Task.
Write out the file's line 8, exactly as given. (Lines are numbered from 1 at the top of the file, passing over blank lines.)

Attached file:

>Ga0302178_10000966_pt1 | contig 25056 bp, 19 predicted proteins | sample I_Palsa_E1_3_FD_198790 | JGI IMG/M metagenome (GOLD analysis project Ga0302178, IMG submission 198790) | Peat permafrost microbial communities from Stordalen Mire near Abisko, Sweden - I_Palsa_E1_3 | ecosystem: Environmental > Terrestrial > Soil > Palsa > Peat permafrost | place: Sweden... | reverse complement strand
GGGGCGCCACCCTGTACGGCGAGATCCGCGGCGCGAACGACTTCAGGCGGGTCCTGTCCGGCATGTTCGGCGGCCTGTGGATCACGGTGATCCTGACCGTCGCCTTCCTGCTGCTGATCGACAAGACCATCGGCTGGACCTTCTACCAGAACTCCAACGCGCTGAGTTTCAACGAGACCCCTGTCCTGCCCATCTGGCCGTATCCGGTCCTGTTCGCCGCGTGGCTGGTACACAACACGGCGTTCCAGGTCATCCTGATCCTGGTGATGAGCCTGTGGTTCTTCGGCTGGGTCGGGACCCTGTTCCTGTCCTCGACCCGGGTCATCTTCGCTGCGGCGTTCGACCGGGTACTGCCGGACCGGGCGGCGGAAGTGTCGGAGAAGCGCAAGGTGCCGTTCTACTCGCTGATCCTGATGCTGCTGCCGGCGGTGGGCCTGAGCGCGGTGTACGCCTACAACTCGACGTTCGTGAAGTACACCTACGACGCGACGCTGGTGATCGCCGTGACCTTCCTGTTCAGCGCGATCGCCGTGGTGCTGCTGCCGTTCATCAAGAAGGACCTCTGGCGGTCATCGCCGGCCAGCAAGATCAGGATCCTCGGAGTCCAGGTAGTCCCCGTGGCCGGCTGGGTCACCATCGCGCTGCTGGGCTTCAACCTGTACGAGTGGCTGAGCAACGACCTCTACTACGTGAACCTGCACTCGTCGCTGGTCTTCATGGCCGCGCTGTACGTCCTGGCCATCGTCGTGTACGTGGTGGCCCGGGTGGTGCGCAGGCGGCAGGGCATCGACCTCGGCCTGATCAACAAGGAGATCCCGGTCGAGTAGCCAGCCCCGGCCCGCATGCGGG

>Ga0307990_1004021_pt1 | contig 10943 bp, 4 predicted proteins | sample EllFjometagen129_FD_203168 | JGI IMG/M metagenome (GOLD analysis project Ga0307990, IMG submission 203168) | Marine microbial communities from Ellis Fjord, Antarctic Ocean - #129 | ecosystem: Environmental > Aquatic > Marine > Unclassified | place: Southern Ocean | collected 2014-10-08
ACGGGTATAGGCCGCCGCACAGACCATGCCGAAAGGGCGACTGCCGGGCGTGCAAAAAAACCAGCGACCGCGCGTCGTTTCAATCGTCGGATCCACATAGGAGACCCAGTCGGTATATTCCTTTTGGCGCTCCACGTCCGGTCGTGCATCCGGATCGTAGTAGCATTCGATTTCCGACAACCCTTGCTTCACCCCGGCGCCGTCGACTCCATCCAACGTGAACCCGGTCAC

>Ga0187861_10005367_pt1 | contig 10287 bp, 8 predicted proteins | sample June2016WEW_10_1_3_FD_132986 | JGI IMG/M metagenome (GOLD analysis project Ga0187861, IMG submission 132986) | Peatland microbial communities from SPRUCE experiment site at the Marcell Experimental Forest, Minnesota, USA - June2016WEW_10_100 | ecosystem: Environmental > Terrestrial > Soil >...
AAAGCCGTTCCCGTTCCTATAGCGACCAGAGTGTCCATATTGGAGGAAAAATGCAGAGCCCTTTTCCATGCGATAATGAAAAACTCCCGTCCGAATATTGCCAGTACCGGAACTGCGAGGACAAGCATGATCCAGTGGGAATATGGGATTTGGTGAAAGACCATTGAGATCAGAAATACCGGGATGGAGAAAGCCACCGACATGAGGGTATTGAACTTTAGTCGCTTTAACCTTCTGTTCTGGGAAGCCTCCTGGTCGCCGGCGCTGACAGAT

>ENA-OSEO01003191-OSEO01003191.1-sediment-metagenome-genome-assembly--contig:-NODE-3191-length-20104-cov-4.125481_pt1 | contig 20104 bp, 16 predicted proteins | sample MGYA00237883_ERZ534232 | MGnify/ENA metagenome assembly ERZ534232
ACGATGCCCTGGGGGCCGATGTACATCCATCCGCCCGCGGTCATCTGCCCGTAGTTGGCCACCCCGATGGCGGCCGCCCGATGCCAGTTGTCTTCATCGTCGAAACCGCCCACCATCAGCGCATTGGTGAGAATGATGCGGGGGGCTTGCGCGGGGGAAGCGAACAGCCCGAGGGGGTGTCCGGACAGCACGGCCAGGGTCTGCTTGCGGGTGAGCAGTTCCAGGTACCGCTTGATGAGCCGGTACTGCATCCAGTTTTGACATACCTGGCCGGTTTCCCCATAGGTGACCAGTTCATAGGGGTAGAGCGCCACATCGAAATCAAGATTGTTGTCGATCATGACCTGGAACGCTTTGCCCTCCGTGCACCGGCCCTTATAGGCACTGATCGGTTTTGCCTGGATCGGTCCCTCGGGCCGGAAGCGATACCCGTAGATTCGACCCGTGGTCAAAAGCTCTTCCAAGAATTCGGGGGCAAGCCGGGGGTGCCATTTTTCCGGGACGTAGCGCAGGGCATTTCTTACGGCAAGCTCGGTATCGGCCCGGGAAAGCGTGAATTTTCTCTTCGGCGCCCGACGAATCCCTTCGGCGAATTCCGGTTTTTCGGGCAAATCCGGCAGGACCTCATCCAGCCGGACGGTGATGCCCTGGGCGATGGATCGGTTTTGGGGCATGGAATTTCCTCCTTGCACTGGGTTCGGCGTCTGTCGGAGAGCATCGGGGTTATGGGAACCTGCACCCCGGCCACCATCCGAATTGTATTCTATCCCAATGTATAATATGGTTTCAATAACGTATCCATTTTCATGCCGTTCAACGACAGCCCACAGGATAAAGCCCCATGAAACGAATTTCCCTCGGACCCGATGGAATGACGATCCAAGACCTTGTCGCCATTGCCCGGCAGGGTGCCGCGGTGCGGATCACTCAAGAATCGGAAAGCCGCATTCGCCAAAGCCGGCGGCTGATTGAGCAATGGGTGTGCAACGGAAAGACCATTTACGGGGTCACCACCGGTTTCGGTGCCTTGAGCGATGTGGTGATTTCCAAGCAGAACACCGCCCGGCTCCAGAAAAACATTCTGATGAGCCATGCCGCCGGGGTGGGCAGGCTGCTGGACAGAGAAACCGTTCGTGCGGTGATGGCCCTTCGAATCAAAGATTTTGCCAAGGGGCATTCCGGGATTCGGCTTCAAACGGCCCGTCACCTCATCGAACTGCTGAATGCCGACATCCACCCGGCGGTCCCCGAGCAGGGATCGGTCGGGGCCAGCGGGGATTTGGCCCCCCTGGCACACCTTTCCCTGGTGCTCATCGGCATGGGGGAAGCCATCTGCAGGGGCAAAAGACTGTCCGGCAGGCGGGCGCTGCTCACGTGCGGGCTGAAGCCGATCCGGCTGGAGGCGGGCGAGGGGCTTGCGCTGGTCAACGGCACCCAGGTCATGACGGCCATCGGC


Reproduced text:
ACGATGCCCTGGGGGCCGATGTACATCCATCCGCCCGCGGTCATCTGCCCGTAGTTGGCCACCCCGATGGCGGCCGCCCGATGCCAGTTGTCTTCATCGTCGAAACCGCCCACCATCAGCGCATTGGTGAGAATGATGCGGGGGGCTTGCGCGGGGGAAGCGAACAGCCCGAGGGGGTGTCCGGACAGCACGGCCAGGGTCTGCTTGCGGGTGAGCAGTTCCAGGTACCGCTTGATGAGCCGGTACTGCATCCAGTTTTGACATACCTGGCCGGTTTCCCCATAGGTGACCAGTTCATAGGGGTAGAGCGCCACATCGAAATCAAGATTGTTGTCGATCATGACCTGGAACGCTTTGCCCTCCGTGCACCGGCCCTTATAGGCACTGATCGGTTTTGCCTGGATCGGTCCCTCGGGCCGGAAGCGATACCCGTAGATTCGACCCGTGGTCAAAAGCTCTTCCAAGAATTCGGGGGCAAGCCGGGGGTGCCATTTTTCCGGGACGTAGCGCAGGGCATTTCTTACGGCAAGCTCGGTATCGGCCCGGGAAAGCGTGAATTTTCTCTTCGGCGCCCGACGAATCCCTTCGGCGAATTCCGGTTTTTCGGGCAAATCCGGCAGGACCTCATCCAGCCGGACGGTGATGCCCTGGGCGATGGATCGGTTTTGGGGCATGGAATTTCCTCCTTGCACTGGGTTCGGCGTCTGTCGGAGAGCATCGGGGTTATGGGAACCTGCACCCCGGCCACCATCCGAATTGTATTCTATCCCAATGTATAATATGGTTTCAATAACGTATCCATTTTCATGCCGTTCAACGACAGCCCACAGGATAAAGCCCCATGAAACGAATTTCCCTCGGACCCGATGGAATGACGATCCAAGACCTTGTCGCCATTGCCCGGCAGGGTGCCGCGGTGCGGATCACTCAAGAATCGGAAAGCCGCATTCGCCAAAGCCGGCGGCTGATTGAGCAATGGGTGTGCAACGGAAAGACCATTTACGGGGTCACCACCGGTTTCGGTGCCTTGAGCGATGTGGTGATTTCCAAGCAGAACACCGCCCGGCTCCAGAAAAACATTCTGATGAGCCATGCCGCCGGGGTGGGCAGGCTGCTGGACAGAGAAACCGTTCGTGCGGTGATGGCCCTTCGAATCAAAGATTTTGCCAAGGGGCATTCCGGGATTCGGCTTCAAACGGCCCGTCACCTCATCGAACTGCTGAATGCCGACATCCACCCGGCGGTCCCCGAGCAGGGATCGGTCGGGGCCAGCGGGGATTTGGCCCCCCTGGCACACCTTTCCCTGGTGCTCATCGGCATGGGGGAAGCCATCTGCAGGGGCAAAAGACTGTCCGGCAGGCGGGCGCTGCTCACGTGCGGGCTGAAGCCGATCCGGCTGGAGGCGGGCGAGGGGCTTGCGCTGGTCAACGGCACCCAGGTCATGACGGCCATCGGC